Rates for the Sensei Lāna‘i start at about $650 per night and can be more than a thousand dollars a night with add-on packaging. All reservations include airfare from Honolulu to Lāna‘i as well as airport transfers. Note that this property, like the Hotel Lāna‘i, is not located near the beach.
Four Seasons Resort Lanai
The crown jewel of the island, the Four Seasons Resort Lāna‘i, is located at Hulopo‘e Beach. It is the only accommodation on the island (other than the campground, see below) that is located at sea level. That, in itself, makes it a pretty special place. Guests are just moments away from a white sand beach and Manele-Hulopo‘e Marine Life Conservation District, one of the best places on the island for snorkeling.
But, obviously, the Four Seasons has more in store than just ocean access. The property boasts five-star service, stunning sea cliffs, a Jack Nicklaus-signature golf course, and world-class dining (see below).
Rates start at about $800 a night for a garden-view room and are routinely more than a thousand for ocean view. Roundtrip airfare from Honolulu and airport transfers are included.
Bed and Breakfasts/Vacation Rentals/Campgrounds
Dreams Come True Bed & Breakfast outside of Lāna‘i City currently sells its rooms for around $200 per night (price varies based on time of year) and offers a serene stay at an old plantation house, surrounded by tall Cook pines and fruit trees. Be sure to inquire about breakfast when booking. They have served it in the past, but currently the website informs that they do not serve breakfast.
There are vacation rentals on Lāna‘i through sites like Airbnb that hover around $200 a night, but these options are limited.
There is one campground on Lāna‘i at Hulopo‘e Beach Park. It’s a deal compared to the rates at the Four Seasons, but it’s hardly a budget-friendly affair. A request for reservation must be submitted, and sites are $80 per night for up to four people.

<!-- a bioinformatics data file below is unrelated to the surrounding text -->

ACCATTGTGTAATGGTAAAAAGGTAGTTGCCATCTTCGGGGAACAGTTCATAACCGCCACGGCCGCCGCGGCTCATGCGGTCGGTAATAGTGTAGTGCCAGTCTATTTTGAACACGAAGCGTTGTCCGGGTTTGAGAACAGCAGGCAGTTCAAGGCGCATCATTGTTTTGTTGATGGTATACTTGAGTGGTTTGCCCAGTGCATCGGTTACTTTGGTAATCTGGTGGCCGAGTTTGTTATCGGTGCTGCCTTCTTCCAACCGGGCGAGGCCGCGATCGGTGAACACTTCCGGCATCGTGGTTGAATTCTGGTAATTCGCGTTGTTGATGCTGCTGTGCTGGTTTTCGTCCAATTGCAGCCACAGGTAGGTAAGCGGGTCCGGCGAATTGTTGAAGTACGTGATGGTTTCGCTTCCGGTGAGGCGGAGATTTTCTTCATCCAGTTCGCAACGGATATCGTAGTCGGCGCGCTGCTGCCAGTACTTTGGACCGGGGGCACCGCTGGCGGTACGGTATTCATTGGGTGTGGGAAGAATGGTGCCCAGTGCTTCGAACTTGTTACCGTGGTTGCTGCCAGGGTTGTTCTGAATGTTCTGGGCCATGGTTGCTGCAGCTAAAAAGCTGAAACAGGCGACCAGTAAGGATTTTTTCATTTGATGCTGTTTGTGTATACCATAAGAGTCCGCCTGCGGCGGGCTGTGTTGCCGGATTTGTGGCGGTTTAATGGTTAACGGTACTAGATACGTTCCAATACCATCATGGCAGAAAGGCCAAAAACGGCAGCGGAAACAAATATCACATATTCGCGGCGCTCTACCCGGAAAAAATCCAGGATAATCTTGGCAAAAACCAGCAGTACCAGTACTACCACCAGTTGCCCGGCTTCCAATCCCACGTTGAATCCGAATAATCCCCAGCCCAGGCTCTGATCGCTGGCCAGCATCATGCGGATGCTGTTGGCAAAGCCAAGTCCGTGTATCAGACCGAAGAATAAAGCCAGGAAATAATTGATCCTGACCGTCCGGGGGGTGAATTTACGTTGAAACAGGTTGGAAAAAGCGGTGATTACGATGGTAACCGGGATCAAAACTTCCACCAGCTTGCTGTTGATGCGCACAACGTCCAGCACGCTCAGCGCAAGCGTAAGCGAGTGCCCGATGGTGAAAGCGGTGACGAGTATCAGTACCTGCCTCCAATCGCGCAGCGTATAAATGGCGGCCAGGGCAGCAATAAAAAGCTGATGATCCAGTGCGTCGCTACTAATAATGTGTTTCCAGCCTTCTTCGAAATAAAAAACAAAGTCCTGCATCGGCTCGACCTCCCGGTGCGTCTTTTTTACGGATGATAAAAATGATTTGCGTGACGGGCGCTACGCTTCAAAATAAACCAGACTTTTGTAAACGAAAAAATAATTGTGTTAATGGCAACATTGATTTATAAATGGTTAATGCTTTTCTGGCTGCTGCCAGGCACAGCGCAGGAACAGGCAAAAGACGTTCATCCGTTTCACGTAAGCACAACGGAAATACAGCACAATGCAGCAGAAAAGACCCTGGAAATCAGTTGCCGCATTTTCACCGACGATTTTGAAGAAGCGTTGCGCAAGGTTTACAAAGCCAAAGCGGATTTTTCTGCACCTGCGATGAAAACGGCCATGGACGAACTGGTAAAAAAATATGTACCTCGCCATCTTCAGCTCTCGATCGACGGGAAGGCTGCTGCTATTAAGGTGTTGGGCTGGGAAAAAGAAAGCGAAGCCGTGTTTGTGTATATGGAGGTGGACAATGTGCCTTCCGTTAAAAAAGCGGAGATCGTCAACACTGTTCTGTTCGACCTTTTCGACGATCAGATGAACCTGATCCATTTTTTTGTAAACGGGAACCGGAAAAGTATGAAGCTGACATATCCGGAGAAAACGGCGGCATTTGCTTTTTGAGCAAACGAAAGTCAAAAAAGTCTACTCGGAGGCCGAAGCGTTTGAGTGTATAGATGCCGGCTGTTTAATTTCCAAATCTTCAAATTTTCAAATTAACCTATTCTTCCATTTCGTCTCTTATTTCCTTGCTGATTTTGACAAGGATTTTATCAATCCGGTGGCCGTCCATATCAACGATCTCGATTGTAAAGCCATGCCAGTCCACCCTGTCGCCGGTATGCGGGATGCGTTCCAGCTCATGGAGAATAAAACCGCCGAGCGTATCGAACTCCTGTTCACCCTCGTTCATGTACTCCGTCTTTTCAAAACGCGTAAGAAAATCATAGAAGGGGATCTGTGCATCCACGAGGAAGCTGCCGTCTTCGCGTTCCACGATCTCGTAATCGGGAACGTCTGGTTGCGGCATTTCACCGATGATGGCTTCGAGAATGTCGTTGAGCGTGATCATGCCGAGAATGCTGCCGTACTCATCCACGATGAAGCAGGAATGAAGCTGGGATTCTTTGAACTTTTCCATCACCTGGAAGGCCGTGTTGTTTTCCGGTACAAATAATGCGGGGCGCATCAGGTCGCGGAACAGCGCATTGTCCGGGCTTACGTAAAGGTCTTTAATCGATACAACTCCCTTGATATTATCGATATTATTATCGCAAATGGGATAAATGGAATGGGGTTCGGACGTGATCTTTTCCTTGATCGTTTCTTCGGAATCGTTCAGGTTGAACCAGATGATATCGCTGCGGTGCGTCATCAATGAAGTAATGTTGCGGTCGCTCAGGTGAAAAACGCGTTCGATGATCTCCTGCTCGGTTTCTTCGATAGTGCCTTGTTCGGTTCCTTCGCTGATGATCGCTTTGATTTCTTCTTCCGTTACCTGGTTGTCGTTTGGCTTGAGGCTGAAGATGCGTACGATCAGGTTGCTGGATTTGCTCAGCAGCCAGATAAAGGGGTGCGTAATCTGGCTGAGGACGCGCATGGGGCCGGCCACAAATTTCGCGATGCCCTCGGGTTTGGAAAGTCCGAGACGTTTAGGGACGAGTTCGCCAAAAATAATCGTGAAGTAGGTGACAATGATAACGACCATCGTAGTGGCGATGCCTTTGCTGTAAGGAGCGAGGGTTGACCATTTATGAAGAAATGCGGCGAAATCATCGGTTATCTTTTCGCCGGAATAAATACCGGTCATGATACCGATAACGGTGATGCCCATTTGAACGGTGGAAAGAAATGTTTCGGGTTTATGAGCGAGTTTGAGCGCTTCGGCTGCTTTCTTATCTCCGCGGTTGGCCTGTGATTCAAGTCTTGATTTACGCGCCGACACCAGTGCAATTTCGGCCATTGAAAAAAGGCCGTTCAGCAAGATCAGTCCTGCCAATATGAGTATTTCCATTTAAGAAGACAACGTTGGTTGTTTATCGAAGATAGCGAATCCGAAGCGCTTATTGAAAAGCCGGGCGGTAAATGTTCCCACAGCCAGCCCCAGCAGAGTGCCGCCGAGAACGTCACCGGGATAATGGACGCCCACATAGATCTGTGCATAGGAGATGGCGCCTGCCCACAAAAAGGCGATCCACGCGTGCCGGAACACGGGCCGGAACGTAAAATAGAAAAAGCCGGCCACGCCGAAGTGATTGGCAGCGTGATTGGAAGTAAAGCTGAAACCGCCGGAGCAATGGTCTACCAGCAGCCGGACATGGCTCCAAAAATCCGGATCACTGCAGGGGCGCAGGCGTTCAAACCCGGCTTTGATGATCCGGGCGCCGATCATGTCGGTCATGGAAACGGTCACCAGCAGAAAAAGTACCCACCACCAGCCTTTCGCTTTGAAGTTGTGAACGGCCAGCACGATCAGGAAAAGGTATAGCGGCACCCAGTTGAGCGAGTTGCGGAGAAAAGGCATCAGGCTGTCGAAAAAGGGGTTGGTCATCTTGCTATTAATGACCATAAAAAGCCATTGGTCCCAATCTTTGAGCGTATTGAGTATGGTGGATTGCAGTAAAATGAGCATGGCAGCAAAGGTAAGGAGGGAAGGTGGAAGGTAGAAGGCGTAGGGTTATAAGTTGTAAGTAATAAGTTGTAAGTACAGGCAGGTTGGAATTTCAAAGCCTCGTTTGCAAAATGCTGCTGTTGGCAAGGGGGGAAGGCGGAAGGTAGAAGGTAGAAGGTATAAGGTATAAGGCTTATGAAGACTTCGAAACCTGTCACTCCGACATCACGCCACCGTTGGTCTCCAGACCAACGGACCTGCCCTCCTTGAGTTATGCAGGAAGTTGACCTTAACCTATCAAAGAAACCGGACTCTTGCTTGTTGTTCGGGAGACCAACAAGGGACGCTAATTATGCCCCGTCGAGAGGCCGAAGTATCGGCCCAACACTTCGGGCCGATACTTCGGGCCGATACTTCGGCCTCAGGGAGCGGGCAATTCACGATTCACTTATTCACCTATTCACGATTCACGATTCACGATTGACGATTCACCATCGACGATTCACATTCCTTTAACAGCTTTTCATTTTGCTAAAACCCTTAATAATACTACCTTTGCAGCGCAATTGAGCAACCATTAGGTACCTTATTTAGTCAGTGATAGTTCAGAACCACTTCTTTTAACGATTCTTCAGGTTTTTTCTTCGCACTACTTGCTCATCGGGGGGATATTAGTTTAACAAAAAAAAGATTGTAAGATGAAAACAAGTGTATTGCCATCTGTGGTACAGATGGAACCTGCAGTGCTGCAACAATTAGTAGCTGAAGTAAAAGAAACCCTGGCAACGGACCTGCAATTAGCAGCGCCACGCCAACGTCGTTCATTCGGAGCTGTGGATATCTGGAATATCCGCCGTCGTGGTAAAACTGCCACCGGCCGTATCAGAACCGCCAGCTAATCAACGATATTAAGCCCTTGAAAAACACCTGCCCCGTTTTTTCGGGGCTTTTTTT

Things to Do
Here’s the rundown of what there is to see and do on Lāna‘i:
There is no shortage of beaches on Lāna‘i, but not all are easily accessed – many are reached only by an adventurous descent on a dirt road in a four-wheel drive vehicle. Some may find that idea exciting; others daunting. Check with your concierge regarding road conditions and directions before you go. Below are some of our favorite beaches on Lanai:
Hulopoʻe Beach Park: Located on the south side of the island, Hulopo‘e is accessed by a paved road and is without question the most well-rounded recreation area on the island. Home of the Manele-Hulopo‘e Marine Life Conservation District, there are wonderful opportunities here for swimming, snorkeling, kayaking, barbecuing, and sunbathing. There are also walking paths that surround the bay, offering beautiful vantage points of the rocky coastline (such as Puu Pehe, see below).
Kaiolohia (Shipwreck Beach): The north shore of Lāna‘i is known for its rough seas, and once you arrive at Shipwreck Beach, you will see very clearly how it got its name: A rusted, ghostly, 1940s-era oil tanker sits wrecked and beached atop the coral reef. But this is only one of many ships to rest here – at least a dozen in total have sank along this 6-mile beach. Though it is often too rough to swim or snorkel, the beach is wonderful for walking and photography.
Polihua Beach: If you’re looking for somewhere out of the way to grab your own slice of sand and sunbathe, Polihua is where you want to head. It’s a longer journey than the previous two – about an hour via four-wheel drive Jeep – but the combination of adventure and seclusion make it worth the journey. If you aren’t comfortable driving the dirt roads, hire a tour guide to take you there.